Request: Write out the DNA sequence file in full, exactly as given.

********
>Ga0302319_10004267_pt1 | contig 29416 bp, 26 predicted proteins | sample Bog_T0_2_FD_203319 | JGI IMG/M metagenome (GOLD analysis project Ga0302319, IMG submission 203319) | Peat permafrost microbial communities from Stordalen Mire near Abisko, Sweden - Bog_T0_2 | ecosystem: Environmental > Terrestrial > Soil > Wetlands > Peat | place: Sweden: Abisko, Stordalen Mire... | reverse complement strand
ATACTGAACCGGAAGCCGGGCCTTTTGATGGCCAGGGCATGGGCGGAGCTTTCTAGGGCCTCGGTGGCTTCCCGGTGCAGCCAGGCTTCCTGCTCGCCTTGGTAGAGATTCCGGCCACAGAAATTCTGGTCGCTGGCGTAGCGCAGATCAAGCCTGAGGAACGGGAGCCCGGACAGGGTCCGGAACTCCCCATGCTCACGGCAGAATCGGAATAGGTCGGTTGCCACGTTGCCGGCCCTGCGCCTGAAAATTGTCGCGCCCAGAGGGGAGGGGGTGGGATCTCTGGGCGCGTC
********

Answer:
>Ga0302319_10004267_pt1 | contig 29416 bp, 26 predicted proteins | sample Bog_T0_2_FD_203319 | JGI IMG/M metagenome (GOLD analysis project Ga0302319, IMG submission 203319) | Peat permafrost microbial communities from Stordalen Mire near Abisko, Sweden - Bog_T0_2 | ecosystem: Environmental > Terrestrial > Soil > Wetlands > Peat | place: Sweden: Abisko, Stordalen Mire... | reverse complement strand
ATACTGAACCGGAAGCCGGGCCTTTTGATGGCCAGGGCATGGGCGGAGCTTTCTAGGGCCTCGGTGGCTTCCCGGTGCAGCCAGGCTTCCTGCTCGCCTTGGTAGAGATTCCGGCCACAGAAATTCTGGTCGCTGGCGTAGCGCAGATCAAGCCTGAGGAACGGGAGCCCGGACAGGGTCCGGAACTCCCCATGCTCACGGCAGAATCGGAATAGGTCGGTTGCCACGTTGCCGGCCCTGCGCCTGAAAATTGTCGCGCCCAGAGGGGAGGGGGTGGGATCTCTGGGCGCGTC